Wednesday, March 4, 2015

Medicare Advantage Plans and Consumer Directed Health Plans: Understanding the Difference


Not all Medicare Advantage Plans are created equal. A little-known option may appeal to those approaching retirement.


The vast majority of people who have Medicare have questions about what may happen to Medicare as a result of the Affordable Care Act, also known as ObamaCare, as well as other healthcare reform laws. The most interesting thing about those questions is that most of the ground-breaking Medicare reforms have been on the books for more than a decade.

One of the first and most significant Medicare reforms legislated in the late 1990s and early 2000 was the Medicare Part C program. As of 2014, more than fifteen million Americans have Part C Medicare coverage. That’s about 30 percent of the fifty million Americans covered through Medicare. 

That means that those Medicare beneficiaries chose to get their Medicare benefits through a Medicare Advantage Plan (MAP). Because they are privately insured, Medicare Advantage Plans can provide additional benefits over original Medicare. Those additional benefits often include dental, vision, transportation, gym, and hearing benefits that original Medicare does not cover. A little-known option to Medicare Advantage Plans—the Medicare Advantage MSA Plan—however, offers a variety of unique benefits that are unmatched by any other type of plan because it is a Consumer Directed Health Care Plan.

There are only two categories of Medicare Advantage plans that beneficiaries can choose from, and each has very distinct features. To fully understand these two types of plans, we can look to Congress and how it defined the law that created Medicare Advantage Plans.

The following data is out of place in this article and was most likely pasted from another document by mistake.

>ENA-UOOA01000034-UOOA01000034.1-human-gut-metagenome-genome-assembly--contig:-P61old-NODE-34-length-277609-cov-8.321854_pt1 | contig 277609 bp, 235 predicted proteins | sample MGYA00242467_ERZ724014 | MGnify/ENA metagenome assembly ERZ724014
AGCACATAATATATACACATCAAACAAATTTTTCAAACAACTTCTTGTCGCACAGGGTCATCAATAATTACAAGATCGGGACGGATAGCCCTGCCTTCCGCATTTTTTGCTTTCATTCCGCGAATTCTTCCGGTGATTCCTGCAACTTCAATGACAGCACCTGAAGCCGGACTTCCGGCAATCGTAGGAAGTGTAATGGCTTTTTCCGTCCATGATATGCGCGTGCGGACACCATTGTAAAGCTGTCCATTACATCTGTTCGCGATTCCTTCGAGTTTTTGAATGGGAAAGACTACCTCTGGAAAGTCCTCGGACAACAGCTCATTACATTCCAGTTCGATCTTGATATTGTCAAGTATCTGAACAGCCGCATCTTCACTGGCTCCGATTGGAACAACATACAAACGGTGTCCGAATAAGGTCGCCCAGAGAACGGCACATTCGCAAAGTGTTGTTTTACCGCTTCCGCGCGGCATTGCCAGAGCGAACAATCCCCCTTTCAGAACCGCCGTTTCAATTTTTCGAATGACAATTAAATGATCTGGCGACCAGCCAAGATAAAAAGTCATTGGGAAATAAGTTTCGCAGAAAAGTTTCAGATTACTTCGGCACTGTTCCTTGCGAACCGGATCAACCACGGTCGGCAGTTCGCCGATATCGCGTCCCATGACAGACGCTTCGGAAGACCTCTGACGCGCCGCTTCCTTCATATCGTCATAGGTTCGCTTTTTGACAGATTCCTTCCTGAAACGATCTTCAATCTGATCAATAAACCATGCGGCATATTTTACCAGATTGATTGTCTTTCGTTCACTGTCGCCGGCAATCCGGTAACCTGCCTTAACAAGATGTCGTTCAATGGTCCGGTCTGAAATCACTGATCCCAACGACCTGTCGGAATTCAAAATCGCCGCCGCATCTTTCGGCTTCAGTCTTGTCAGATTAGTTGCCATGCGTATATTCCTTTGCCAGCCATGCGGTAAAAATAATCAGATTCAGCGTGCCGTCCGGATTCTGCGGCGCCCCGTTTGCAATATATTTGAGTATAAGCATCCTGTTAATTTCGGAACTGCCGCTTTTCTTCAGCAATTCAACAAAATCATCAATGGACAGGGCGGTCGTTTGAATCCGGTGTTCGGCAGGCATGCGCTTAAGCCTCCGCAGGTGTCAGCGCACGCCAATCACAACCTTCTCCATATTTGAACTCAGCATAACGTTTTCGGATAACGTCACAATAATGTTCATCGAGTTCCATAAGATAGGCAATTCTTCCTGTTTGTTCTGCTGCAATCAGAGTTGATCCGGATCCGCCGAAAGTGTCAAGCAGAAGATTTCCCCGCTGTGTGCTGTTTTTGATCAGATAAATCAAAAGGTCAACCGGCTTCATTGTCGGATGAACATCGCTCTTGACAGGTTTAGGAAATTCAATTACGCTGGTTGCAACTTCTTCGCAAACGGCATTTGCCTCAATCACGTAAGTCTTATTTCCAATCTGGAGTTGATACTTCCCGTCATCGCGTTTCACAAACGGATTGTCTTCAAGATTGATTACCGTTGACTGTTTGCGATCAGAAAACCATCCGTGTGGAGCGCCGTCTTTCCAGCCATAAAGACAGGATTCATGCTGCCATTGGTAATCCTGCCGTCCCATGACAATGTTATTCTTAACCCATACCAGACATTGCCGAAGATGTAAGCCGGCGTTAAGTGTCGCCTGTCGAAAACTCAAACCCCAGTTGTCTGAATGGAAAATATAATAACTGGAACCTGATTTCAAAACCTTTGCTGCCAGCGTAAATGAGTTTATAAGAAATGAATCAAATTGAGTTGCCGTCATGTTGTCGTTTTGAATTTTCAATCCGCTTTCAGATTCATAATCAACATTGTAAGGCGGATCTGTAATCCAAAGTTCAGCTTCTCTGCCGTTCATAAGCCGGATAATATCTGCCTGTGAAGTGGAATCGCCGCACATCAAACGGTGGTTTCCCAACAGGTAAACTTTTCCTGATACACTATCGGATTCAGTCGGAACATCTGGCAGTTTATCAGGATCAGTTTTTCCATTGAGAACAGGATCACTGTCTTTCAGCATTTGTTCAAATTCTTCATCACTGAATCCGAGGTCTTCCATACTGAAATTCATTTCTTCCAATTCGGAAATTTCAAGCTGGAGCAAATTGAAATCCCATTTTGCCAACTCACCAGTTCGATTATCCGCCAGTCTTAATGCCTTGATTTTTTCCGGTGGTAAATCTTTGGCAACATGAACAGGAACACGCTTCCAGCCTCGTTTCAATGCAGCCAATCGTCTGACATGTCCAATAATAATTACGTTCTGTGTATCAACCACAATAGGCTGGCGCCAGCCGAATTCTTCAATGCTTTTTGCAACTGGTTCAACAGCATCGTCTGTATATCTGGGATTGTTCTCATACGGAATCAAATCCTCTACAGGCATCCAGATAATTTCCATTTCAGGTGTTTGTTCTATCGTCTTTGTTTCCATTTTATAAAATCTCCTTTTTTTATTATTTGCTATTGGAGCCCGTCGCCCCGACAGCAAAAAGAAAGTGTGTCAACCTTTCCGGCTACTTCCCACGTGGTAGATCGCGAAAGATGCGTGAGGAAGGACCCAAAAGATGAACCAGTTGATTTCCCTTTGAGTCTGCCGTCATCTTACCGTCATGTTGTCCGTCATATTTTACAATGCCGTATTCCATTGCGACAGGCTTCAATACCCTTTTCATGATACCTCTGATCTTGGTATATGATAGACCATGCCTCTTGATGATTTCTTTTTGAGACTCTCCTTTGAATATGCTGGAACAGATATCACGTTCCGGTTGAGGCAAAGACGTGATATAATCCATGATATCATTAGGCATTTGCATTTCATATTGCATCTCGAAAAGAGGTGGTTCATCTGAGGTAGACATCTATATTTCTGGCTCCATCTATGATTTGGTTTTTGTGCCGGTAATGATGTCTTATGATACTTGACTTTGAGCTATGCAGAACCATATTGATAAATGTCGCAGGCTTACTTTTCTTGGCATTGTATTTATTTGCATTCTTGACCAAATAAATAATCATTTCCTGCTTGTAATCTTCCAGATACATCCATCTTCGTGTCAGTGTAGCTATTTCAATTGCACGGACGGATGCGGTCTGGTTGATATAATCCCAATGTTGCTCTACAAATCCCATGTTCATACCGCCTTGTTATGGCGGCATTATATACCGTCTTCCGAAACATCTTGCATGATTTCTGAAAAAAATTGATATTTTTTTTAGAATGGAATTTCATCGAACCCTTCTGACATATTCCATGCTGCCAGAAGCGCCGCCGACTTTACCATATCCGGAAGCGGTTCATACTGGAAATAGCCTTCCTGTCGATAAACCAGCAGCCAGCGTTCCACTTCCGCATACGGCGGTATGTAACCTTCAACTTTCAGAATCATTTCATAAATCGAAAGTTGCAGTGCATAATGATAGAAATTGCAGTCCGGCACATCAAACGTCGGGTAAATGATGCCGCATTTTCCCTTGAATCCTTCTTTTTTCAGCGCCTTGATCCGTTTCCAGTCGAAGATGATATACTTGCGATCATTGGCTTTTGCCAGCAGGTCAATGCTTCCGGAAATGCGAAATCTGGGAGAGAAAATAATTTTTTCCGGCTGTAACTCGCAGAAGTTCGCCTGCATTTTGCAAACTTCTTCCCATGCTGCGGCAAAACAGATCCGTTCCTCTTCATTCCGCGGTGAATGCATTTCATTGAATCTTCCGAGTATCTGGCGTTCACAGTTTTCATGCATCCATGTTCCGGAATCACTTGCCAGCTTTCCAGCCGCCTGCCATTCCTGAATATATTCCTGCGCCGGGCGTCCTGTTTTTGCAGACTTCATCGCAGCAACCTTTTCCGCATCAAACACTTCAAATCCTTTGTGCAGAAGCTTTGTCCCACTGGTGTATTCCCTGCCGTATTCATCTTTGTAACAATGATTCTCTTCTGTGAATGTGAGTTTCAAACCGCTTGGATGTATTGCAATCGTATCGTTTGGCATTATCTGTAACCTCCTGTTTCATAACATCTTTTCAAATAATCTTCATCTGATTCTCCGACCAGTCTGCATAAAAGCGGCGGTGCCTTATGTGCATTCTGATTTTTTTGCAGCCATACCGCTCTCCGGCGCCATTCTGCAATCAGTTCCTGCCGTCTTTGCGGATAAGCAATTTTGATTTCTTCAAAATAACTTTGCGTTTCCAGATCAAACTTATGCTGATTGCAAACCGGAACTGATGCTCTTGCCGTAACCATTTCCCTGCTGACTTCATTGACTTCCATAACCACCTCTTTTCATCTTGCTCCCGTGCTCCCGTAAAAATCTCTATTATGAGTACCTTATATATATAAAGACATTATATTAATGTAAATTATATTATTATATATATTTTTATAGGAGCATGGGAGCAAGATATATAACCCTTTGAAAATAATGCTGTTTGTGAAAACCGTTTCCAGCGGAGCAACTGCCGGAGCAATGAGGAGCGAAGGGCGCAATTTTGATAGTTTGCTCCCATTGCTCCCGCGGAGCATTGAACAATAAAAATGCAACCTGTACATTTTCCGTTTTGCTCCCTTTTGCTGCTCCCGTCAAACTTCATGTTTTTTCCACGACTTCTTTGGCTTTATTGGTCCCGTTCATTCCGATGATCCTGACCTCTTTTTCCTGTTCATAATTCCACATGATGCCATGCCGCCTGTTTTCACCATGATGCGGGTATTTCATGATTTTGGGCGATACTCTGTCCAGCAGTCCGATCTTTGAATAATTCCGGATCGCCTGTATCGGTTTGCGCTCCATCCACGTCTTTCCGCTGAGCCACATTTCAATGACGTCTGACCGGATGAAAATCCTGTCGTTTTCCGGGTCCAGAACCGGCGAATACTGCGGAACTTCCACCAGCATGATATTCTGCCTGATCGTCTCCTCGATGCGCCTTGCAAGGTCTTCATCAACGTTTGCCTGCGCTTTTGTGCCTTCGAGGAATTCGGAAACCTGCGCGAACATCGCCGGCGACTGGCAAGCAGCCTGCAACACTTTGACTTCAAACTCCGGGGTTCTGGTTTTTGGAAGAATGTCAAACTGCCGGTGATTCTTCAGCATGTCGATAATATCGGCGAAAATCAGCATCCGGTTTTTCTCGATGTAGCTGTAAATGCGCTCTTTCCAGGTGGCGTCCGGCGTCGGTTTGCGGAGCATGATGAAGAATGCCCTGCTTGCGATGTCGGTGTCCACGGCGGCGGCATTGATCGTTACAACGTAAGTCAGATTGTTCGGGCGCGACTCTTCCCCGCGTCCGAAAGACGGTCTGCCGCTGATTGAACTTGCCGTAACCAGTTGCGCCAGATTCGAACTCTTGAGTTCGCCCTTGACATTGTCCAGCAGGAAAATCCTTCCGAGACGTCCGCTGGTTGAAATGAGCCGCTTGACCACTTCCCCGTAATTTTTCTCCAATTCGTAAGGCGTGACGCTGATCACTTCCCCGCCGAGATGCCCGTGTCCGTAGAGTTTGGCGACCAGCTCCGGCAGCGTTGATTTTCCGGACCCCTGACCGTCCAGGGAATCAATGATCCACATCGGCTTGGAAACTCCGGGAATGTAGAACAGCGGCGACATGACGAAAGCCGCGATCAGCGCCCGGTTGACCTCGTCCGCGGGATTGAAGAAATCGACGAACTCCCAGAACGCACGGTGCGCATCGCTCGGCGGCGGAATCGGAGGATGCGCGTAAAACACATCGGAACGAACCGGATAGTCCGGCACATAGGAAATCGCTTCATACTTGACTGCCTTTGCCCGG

Congress took a deliberate and measured approach to the issue of the types of privatized Medicare plans it would implement under the law. First, it allowed Coordinated Care Plans, which are commonly thought of as Managed Care plans and most commonly known as HMOs, EPOs, and PPOs. They all have a common thread in the way they deliver health care, which is that members are restricted to the plans’ networks.

Managed Care Plans

These types of MAPs are all based on a network of providers and facilities that have contracted with the health plan to deliver all Medicare services to their members. In contracting with the health care plan, providers agree to deliver their services at a re-pricing discount of the Medicare fee schedule. This discounting is designed to get lower-cost health care and pass that along to members. All of these types of plans have a cost-sharing feature. This means that most providers require a co-payment at the time of services.
Say, for example, the member’s co-payment is $20.

This is designed to keep the plan compliant with the Medicare rule that says all providers must receive a total payment for services that equals 90 percent or greater of the Medicare approved amount. So if the approved amount is $100 and the Medicare plan got a discount of 30 percent, then the doctor will get $70 from the plan and $20 from the member. The combined total is $90 or 90 percent of the Medicare approved amount. It is through the cost-share feature of a MAP that the discounts can be significant for the health-care plan but the provider always gets a minimum of 90 percent of the Medicare fee through cost shifting.

The final feature is the regional nature of the plan. A Medicare Advantage Plan has a network defined by its service area. In other words, a participant living in New York can’t see doctors in California unless the network contracts providers in both places. This generally means that when those in a MAP plan travel outside of the network area for any reason, they will not have coverage unless it is a bona fide medical emergency. 

The Medicare Advantage Medical Savings Account (MSA)

The second type of plan that congress created is Consumer Directed Healthcare, or what is technically known as a Medicare Advantage Medical Saving Account (MSA). MSA plans are options to Medicare Advantage Plans that combine a high-deductible health insurance plan with a medical savings account. They are currently only available in New York, New Jersey, and Pennsylvania.